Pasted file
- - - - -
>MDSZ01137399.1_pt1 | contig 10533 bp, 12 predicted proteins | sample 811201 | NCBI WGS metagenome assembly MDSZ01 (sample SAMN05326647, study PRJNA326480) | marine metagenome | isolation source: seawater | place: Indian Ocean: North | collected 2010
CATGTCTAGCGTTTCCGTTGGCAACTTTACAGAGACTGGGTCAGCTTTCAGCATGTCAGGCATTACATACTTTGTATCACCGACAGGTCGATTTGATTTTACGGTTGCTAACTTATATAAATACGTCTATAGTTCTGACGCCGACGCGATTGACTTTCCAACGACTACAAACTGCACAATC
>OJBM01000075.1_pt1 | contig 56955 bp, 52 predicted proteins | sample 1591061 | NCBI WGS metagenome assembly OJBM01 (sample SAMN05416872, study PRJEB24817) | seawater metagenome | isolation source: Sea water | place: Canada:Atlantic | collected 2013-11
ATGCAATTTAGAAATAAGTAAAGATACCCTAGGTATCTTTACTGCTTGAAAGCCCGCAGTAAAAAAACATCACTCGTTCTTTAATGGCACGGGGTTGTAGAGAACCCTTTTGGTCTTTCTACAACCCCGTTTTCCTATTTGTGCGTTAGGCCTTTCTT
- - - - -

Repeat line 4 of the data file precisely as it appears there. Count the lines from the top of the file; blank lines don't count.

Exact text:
ATGCAATTTAGAAATAAGTAAAGATACCCTAGGTATCTTTACTGCTTGAAAGCCCGCAGTAAAAAAACATCACTCGTTCTTTAATGGCACGGGGTTGTAGAGAACCCTTTTGGTCTTTCTACAACCCCGTTTTCCTATTTGTGCGTTAGGCCTTTCTT